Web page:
Gove at BETT: ICT and Computer Science

I have had a long personal involvement with ICT in schools. Married to a primary school teacher who has been an ICT co-ordinator most of her career I spent eighteen months in the earlier part of my own career teaching teachers on how to use the then new Internet and helped them to write some of the first school websites in the UK. I have lost track of how many school networks, websites etc I have helped to set up and run.

I even co-authored a book on this: Using the Internet in Secondary Schools.

Working in IT in Higher Education I found what Gove had to say today at BETT interesting. It is no secret that Gove is hardly an IT expert so he has clearly been listening to others such as Google and the British Computer Society. This is no bad thing and there is much in what he has said that I would welcome.

I agree that ICT is not always the most thrilling of subjects in school and that these days learning how to use Word and Excel isn't exactly cutting edge. However is is important to remember that this hasn't always been the case and the mass basic ICT literacy that we now see in children did not used to be there and school children did need lessons in Word!

On the topic of programming I would also agree that this is something that could be made more of in schools and I welcome the proposal to add computer science as a discipline to the school curriculum.
I don't think computer programming is for everyone though and am not quite sure about the way that the DfE Press Office has talked today about "scrapping" ICT and replacing it with Computer Science. You really need both and I would prefer to see talk of re-vamping ICT and introducing computer science.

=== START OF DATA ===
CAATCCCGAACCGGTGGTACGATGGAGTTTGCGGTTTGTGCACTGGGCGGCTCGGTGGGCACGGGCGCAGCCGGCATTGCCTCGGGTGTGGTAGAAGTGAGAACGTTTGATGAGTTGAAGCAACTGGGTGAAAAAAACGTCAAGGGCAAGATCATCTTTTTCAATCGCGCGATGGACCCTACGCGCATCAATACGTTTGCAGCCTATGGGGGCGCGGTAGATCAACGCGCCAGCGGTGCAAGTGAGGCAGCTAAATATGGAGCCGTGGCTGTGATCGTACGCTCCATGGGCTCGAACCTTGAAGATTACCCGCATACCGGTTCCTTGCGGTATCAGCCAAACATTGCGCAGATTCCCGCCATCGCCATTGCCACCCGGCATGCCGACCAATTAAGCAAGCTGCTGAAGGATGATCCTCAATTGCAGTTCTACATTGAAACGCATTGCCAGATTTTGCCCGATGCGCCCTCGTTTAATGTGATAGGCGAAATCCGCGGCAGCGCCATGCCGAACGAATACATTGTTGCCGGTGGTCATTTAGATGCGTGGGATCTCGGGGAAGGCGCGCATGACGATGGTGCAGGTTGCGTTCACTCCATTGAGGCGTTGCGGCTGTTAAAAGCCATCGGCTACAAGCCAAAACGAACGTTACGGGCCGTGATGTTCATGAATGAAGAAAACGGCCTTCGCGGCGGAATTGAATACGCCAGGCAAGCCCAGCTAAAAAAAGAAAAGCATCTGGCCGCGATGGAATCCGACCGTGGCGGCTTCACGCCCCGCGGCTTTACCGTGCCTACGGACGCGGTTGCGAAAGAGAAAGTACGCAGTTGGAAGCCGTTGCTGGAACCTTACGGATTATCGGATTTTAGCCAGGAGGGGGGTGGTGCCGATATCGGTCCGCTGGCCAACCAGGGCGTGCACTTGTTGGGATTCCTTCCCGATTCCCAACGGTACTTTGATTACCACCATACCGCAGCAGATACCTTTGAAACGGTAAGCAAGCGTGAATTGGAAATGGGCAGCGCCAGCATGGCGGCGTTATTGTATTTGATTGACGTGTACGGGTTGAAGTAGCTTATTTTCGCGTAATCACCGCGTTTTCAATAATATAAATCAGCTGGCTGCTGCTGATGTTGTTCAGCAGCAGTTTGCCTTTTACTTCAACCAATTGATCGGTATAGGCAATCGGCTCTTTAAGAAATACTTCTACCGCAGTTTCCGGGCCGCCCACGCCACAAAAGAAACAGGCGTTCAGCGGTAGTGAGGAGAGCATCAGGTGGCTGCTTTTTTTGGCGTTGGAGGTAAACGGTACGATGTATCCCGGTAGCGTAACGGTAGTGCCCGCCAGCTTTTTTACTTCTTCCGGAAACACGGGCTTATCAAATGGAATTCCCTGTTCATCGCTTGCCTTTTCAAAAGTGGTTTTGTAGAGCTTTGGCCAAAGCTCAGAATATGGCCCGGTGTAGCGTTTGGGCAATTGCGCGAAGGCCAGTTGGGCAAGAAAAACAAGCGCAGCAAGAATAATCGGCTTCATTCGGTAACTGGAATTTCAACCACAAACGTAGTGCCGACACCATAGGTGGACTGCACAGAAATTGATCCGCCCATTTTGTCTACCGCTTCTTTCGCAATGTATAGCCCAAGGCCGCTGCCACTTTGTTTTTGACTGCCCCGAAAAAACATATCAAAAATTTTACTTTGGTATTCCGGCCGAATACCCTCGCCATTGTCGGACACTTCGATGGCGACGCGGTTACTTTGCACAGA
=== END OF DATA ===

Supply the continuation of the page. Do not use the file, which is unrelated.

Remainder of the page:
I also hope talk about concentrating on training teachers rather than buying technology is not an excuse of inadequate investment in hardware and software that is needed to deliver not only the technology curriculum but other subjects too. But if he is serious about investing in people this is a good thing.

Sometimes listening to Gove you get the distinct impression he would like to turn education back to the 1950s but it is good to see him recognise the importance of technology and talk about how it is transforming education.

But the biggest question is how this will be achieved. To teach Computer Science needs different skills to the current ICT curriculum and it is clear that in general schools simply do not have staff with the right skills to do this. And attracting these skilled staff might not be easy as Gove himself recognises they are in scarce supply and they can perhaps earn more in the private sector.

Actually I don't think the real problem will come down to salaries. The sort of staff needed are both skilled and creative and I fear some may think twice about a career in teaching. I expect the lack of opportunity for individual creativity might be an issue for many and Google for example isn't exactly known for its culture of no notice inspections and dress codes for staff...
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